The date of construction for the house at 44 High Street is intriguing. The basement level of the house exhibits early post and beam construction and may have been constructed by Philip Fowler before he sold the property to Francis Goodhue in 1745-46. The first and second floors display refined Federal-era features with high ceilings, wide pine floors and five fireplaces, suggesting that the house may have been built on top of the earlier structure.
The house stayed in the Goodhue family into the 19th Century. The next owners of record are Lewis Titcomb (1803 – 1884) and his wife Sarah Titcomb. He was a “manufacturer of guernsey frocks,” and owned and operated a horse team from the barn still standing on the property.
The “English Barn”
Philip Fowler sold “four acres with a dwelling house and barn upon it” to Francis Goodhue, February 3, 1745-6, but we do not know if the existing barn is the one listed in his deed. This “English three bay” barn appears to date at least to the Goodhue ownership in the 18th Century, and is a form popular in the Northeast during the Colonial period. English barns typically stood on level ground, measuring thirty feet by forty feet with unpainted vertical boards covering the walls. A double door on the long side of the barn opens onto the center dividing the building into two separate areas, one for hay and grain storage and the other for livestock.
The barn is situated with the left facing south, with a large door to accommodate a horse team and wagon. This orientation typically assisted in keeping the horses warmer in the winter and assured that the manure pile was away from the house and in the sun to help it decompose. A depression in the ground on the north side of the barn provides evidence of a well, situated between the barn and the house, and away from the manure pile. It is possible that the well, the barn and the oldest part of the house originated with Phillip Fowler’s ownership of the property in the early 18th Century.
The “principle rafter and common purlin” roofing system in this barn is a form believed to have been invented in the Massachusetts Bay Colony and is unique to the English colonies in Eastern New England, persisting into the 19th Century. Purlins are supported by massive widely-spaced rafters and carry the vertical roof sheathing.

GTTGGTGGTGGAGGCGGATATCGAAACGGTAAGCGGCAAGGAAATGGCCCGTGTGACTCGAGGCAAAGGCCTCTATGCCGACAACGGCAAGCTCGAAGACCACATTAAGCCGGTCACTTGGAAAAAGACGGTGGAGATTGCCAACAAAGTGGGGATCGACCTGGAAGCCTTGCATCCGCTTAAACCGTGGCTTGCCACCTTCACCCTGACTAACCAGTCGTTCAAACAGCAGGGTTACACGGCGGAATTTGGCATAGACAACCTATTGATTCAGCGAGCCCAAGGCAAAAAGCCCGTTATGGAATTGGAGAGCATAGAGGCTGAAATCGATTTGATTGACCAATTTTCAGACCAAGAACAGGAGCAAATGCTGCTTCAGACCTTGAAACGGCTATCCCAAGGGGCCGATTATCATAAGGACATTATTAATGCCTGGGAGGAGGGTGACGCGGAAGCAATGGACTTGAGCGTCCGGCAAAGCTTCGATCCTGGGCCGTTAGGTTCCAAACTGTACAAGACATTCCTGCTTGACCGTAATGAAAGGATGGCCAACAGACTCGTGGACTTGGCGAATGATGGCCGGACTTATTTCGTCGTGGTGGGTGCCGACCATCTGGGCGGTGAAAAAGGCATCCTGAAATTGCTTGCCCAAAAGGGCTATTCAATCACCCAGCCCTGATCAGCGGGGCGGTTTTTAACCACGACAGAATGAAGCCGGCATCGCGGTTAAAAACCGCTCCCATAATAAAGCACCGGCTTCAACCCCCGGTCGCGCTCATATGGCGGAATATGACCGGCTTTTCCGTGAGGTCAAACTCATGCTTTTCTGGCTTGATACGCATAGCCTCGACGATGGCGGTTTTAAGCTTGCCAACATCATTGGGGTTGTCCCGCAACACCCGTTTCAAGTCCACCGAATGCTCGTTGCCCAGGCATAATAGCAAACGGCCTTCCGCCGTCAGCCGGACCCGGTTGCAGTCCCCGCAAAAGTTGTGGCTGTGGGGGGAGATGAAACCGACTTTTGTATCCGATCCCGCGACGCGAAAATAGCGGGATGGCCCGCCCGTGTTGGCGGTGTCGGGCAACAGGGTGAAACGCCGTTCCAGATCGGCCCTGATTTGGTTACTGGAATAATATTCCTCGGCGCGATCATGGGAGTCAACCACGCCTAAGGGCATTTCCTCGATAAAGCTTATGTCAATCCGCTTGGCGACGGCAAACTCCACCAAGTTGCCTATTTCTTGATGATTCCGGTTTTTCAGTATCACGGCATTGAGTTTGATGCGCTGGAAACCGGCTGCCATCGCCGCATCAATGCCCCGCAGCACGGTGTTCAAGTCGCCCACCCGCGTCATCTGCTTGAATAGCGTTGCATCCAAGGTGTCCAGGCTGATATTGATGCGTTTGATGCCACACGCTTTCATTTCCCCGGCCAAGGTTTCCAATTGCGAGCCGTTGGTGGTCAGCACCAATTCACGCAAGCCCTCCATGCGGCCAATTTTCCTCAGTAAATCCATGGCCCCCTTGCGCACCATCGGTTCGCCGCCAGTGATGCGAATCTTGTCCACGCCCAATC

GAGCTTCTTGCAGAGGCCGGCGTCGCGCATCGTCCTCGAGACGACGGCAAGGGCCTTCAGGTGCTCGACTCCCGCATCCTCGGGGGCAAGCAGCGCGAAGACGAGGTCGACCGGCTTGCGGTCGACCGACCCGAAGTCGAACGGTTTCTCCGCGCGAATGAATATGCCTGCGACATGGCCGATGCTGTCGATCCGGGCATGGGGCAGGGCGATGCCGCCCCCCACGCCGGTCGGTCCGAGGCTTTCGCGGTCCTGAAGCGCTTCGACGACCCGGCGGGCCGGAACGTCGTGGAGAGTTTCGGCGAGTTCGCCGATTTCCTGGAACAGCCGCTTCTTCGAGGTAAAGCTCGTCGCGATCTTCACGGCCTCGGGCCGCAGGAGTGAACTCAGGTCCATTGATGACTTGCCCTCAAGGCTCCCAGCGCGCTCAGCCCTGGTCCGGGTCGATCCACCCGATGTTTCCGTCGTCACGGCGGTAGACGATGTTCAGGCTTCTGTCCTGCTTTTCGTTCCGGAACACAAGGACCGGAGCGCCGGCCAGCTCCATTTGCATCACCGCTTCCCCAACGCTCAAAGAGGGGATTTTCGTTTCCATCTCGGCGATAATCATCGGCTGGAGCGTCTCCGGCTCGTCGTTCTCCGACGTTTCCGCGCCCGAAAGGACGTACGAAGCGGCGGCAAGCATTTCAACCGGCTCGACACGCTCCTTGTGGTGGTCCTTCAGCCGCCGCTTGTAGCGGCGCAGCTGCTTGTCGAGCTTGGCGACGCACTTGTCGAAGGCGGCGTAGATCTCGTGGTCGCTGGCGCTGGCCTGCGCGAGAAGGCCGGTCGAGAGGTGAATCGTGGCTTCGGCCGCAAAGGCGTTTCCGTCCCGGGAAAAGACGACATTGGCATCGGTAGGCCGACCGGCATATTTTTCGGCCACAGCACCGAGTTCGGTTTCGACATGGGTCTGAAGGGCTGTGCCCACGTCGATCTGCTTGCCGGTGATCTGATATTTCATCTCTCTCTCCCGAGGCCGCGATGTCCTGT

Windbraces in each corner of this building are mortise and tenon, secured with wood “tree nails.” This form of bracing is found in the Fairbanks house in Dedham MA, the oldest house in New England, and has been observed in early 18th Century houses in Ipswich.
In the early 19th Century, a larger barn construction style known as the “New England Barn” began to replace the English Barn in popularity. Larger and longer, the New England Barn typically has doors on the gable ends, is built with sawn rather than hewn timbers, and has modern roof framing.
The town of Ipswich is fortunate to have a considerable number of barns still standing behind the houses in its Architectural Preservation District. While many of the barns date to before the 20th Century, this barn appears to be one of the oldest.
- Waters, Thomas: Ipswich in the Massachusetts Bay Colony, Vol. 1, page 362
- Archaeological Survey of Ipswich (1979)
- Historic Barn Types, Taking Care of Your Old Barn, University of Vermont, Vermont Division for Historic Preservation
- Historic Barns of Connecticut
- The English Barn in the New World